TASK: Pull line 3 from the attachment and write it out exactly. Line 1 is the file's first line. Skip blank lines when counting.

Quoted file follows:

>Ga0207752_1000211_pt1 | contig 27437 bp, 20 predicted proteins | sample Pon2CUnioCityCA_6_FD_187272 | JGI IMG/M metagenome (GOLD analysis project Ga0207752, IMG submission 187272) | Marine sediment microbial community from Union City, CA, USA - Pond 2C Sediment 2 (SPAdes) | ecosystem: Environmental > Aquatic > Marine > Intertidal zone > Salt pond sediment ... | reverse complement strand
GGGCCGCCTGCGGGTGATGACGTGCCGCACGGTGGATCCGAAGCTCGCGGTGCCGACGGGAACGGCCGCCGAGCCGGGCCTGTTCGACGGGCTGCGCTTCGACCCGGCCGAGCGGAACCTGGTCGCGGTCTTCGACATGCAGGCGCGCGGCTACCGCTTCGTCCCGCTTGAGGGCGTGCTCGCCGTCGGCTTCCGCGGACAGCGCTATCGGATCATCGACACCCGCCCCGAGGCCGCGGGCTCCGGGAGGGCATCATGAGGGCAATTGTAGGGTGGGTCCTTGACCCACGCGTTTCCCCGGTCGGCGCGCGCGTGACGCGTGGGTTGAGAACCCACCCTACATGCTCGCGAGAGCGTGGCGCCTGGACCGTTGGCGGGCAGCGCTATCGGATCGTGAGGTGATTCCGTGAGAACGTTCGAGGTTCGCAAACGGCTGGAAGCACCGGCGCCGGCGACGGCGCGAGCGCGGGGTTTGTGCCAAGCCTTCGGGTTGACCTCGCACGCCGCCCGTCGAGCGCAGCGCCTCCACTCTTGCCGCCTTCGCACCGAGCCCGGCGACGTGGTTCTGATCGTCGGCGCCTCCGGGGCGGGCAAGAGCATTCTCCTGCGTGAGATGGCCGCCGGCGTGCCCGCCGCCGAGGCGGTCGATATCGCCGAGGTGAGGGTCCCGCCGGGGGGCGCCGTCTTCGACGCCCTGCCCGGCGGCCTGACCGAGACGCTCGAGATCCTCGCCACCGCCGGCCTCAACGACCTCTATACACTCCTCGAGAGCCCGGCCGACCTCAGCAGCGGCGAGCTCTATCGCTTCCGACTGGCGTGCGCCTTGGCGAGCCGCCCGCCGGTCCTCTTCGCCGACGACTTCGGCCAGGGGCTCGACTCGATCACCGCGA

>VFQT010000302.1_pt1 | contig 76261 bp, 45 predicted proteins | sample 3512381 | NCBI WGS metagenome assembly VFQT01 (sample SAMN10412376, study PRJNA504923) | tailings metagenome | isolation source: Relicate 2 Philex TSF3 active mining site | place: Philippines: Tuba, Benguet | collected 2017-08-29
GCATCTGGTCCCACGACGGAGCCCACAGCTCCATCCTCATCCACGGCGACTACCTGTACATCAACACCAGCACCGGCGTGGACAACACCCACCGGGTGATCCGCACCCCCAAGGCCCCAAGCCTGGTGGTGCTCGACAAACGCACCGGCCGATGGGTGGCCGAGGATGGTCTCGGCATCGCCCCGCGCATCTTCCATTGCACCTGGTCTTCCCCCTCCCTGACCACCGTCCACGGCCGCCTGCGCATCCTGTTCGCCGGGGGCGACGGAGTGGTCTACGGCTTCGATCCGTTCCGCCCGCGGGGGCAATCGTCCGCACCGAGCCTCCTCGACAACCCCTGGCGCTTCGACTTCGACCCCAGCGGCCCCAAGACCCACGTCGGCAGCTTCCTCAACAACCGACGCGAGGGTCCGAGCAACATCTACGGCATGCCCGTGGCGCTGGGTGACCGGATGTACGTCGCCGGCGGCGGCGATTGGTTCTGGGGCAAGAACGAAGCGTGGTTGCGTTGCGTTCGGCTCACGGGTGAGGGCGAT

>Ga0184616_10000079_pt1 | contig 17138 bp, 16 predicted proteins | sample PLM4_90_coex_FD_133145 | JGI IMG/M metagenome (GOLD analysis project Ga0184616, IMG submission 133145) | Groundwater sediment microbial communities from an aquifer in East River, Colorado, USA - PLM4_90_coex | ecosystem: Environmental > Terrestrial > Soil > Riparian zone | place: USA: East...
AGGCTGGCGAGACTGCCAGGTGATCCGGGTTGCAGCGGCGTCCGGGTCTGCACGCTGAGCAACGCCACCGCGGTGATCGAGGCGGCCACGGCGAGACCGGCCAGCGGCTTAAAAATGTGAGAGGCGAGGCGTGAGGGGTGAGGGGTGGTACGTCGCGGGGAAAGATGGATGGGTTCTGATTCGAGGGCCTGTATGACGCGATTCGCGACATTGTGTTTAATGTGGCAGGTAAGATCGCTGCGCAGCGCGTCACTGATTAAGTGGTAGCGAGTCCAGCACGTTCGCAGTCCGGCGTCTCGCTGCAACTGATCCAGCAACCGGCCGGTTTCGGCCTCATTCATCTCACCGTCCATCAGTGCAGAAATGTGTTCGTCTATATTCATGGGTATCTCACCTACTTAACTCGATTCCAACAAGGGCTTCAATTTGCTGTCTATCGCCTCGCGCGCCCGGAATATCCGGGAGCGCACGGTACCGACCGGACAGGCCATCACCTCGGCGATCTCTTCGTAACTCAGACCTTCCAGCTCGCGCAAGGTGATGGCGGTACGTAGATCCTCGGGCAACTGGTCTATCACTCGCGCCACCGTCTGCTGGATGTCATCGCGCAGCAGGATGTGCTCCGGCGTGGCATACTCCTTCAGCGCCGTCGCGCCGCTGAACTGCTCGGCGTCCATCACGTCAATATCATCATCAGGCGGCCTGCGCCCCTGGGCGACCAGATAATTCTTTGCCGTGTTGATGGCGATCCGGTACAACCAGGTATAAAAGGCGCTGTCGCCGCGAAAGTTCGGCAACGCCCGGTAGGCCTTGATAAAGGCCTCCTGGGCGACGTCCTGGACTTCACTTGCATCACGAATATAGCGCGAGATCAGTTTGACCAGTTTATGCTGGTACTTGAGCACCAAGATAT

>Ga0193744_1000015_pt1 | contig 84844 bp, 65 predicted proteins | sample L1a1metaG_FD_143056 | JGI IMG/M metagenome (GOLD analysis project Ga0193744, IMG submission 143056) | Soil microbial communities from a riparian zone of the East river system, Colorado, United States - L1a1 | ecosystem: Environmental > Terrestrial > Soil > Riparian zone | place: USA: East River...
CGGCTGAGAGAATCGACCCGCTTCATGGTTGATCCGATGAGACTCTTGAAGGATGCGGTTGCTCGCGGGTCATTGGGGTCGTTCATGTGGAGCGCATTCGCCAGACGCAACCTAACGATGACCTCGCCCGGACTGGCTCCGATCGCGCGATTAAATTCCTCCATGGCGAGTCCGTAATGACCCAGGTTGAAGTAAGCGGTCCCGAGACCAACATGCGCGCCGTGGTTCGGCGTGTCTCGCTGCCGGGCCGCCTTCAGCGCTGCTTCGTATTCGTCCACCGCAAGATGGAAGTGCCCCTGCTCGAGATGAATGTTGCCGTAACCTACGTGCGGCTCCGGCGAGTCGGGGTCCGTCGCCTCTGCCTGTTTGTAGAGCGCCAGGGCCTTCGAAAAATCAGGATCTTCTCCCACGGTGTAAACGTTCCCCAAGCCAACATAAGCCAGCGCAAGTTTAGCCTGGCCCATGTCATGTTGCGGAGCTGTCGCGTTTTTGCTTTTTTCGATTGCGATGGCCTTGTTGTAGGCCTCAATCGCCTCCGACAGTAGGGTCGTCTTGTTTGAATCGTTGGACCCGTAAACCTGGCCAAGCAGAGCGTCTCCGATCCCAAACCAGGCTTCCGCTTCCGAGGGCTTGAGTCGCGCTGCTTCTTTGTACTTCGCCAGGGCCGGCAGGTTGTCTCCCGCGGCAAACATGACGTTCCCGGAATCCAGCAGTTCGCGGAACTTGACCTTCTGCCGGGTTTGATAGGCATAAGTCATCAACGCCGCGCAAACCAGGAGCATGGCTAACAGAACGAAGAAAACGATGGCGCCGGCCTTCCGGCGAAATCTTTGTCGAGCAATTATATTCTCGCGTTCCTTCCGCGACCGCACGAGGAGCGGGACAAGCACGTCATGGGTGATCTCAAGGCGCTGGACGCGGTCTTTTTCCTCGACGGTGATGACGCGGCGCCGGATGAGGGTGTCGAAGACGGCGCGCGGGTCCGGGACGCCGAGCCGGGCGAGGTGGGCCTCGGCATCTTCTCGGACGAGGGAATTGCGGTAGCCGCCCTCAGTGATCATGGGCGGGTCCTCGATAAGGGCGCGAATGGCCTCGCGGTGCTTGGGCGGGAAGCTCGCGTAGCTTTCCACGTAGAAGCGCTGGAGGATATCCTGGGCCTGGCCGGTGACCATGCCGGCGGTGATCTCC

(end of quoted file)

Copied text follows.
>VFQT010000302.1_pt1 | contig 76261 bp, 45 predicted proteins | sample 3512381 | NCBI WGS metagenome assembly VFQT01 (sample SAMN10412376, study PRJNA504923) | tailings metagenome | isolation source: Relicate 2 Philex TSF3 active mining site | place: Philippines: Tuba, Benguet | collected 2017-08-29